The great thing about aliens is that you can do anything you want with them. Your imagination is the limit, so you can transform any shape you can think of into an alien (or monster).
• TAG light green face paint
• Paradise orange face paint
• TAG orange face paint
• TAG yellow face paint
• Global lilac face paint
• Paradise red face paint
• TAG green face paint
• Diamond FX or Wolfe white face paint
• Diamond FX or Wolfe black face paint
• 1/2-inch flat brush or filbert
• #1 round brush
• #5 round brush
• #2 or #3 round brush
• BAM stencil BAM1004 Reptile
• BAM stencil BAM3005 Nebula
Begin by sponging an orange background for your alien. Keep your alien shape in mind as you sponge. You can paint your alien first and then go in with the sponge around it if you’re more comfortable with that, but I feel I get a little better coverage doing the background first.
Use your #5 round brush and white to make two eyes at the top of the alien shape. Again, I’m doing this first so I don’t get any color bleeding through into my white.
Use your 1/2-inch flat or filbert (some will find filbert easier because of the rounded edges) to create your alien shape with TAG light green. By blending a little regular green into the edges, you’ll have a better illusion of an object which is rounded instead of flat.
Load your sponge with TAG green and use the Reptile stencil to give your alien a reptilian texture. For the background, I used the Nebula stencil and a combination of orange and Paradise red on my sponge. The red seemed a little dark by itself, so I mixed it with orange to lighten it.
The eyes of your alien will determine its mood. If you want a grumpy alien like mine, give it glowering, angry eyebrows by slanting them down in the center with your #1 round brush and black.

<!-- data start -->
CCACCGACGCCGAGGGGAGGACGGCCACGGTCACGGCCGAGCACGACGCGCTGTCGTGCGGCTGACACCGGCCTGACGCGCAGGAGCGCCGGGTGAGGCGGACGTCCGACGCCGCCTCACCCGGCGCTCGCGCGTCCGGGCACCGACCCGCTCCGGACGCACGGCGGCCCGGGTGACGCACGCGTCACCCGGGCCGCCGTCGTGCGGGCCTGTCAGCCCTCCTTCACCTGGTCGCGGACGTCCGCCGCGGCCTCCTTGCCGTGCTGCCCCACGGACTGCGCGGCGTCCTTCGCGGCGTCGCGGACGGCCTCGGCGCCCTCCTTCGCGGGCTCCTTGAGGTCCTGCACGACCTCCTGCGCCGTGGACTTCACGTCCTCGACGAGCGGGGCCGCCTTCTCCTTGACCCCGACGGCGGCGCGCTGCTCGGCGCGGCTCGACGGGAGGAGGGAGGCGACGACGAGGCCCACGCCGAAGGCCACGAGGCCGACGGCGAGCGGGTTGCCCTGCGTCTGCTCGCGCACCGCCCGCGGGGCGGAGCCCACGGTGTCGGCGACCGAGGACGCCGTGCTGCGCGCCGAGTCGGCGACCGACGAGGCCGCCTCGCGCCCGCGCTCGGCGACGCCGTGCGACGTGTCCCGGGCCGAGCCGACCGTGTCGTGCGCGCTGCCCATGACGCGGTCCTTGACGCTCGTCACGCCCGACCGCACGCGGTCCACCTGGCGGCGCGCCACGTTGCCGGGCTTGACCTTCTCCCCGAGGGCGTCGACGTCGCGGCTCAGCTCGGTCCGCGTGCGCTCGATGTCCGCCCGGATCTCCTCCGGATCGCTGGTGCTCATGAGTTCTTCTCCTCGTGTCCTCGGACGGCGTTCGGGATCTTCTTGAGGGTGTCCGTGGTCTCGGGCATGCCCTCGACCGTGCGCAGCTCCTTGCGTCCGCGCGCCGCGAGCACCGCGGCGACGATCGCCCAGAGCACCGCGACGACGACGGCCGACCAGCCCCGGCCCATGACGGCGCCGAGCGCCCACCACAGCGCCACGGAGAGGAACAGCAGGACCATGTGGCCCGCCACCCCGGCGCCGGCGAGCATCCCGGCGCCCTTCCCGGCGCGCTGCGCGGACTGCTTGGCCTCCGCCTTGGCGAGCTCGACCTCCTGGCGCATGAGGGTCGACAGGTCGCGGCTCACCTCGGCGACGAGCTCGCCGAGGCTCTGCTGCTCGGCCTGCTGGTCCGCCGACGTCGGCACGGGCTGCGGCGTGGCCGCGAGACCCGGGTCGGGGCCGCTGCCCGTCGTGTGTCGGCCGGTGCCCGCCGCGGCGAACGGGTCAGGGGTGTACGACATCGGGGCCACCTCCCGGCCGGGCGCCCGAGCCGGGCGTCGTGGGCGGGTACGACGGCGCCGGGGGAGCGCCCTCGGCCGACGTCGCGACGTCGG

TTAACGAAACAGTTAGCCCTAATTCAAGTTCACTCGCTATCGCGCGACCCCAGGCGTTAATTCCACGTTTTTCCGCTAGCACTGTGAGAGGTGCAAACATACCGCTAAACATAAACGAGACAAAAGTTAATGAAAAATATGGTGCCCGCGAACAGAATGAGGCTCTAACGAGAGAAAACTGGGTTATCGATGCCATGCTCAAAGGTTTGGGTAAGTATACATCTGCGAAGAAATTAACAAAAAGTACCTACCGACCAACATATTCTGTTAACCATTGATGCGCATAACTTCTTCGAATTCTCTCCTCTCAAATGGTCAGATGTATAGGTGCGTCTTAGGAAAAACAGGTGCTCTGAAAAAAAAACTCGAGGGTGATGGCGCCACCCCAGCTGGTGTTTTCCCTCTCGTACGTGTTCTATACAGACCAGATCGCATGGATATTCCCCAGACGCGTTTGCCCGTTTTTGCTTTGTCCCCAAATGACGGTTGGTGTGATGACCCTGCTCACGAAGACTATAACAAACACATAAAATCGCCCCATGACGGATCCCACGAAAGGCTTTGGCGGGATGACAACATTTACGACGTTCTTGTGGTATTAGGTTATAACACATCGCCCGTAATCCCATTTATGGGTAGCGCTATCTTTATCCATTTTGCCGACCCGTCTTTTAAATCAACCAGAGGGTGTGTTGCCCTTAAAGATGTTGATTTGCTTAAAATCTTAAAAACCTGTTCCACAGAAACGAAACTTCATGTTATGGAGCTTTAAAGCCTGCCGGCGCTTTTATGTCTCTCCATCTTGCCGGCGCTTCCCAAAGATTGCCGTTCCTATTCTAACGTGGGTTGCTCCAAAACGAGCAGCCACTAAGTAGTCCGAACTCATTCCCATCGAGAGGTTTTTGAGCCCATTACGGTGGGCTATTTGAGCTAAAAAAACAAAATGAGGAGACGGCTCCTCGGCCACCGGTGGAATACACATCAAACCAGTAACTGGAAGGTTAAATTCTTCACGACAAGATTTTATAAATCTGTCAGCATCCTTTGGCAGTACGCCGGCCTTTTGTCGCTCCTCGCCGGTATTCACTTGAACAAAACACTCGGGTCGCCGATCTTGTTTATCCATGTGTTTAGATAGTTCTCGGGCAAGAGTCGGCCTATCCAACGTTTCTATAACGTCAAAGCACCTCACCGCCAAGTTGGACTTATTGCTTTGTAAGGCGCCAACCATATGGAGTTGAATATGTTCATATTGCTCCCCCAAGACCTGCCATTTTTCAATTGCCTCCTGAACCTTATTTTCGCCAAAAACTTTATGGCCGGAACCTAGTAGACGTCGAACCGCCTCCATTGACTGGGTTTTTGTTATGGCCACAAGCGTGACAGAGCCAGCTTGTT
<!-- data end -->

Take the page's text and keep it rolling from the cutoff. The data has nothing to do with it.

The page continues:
Add a couple of antennae with your #2 round and Global lilac if you feel your alien needs something on his head. (You could give your alien hair rather than antennae, if you prefer.) Then use your #1 round to outline your design in black.
Use your #1 round brush and white to give your alien teeth. The green underneath needs to be completely dry for this to work well, and you may need to give it a second coat for them to be very white. To add a few lower highlights on the alien slime, use your #2 round and some TAG yellow.
Finally add a few white highlights to your design. You could add white dots and starbursts, but in this design it isn’t necessary because the stencil in the background creates enough visual interest.
If you want to really want to take your alien over the top with grumpiness, use your #1 round brush and Paradise red to give him bloodshot eyes by bringing in little red lines (which look like tiny red lightning bolts) from the outer edge of the eye and tapering them off as you reach the center. This alien has not had enough sleep lately.
As you experiment with your own aliens, don’t forget your color theory. A simple way to make your designs visually appealing is to use color triads which work well together, such as blue, red, and yellow or orange, green, and purple. If you’re limiting yourself to two main colors, try complementary colors, which are opposite each other on the color wheel: blue and orange, red and green, or yellow and purple.
Beth MacKinney is the owner of and primary face painter for Face Paint Pizzazz in the NW Chicago suburbs. She also writes blog posts for Facepaint.com and articles for Examiner.com as the Chicago Face Painting Examiner.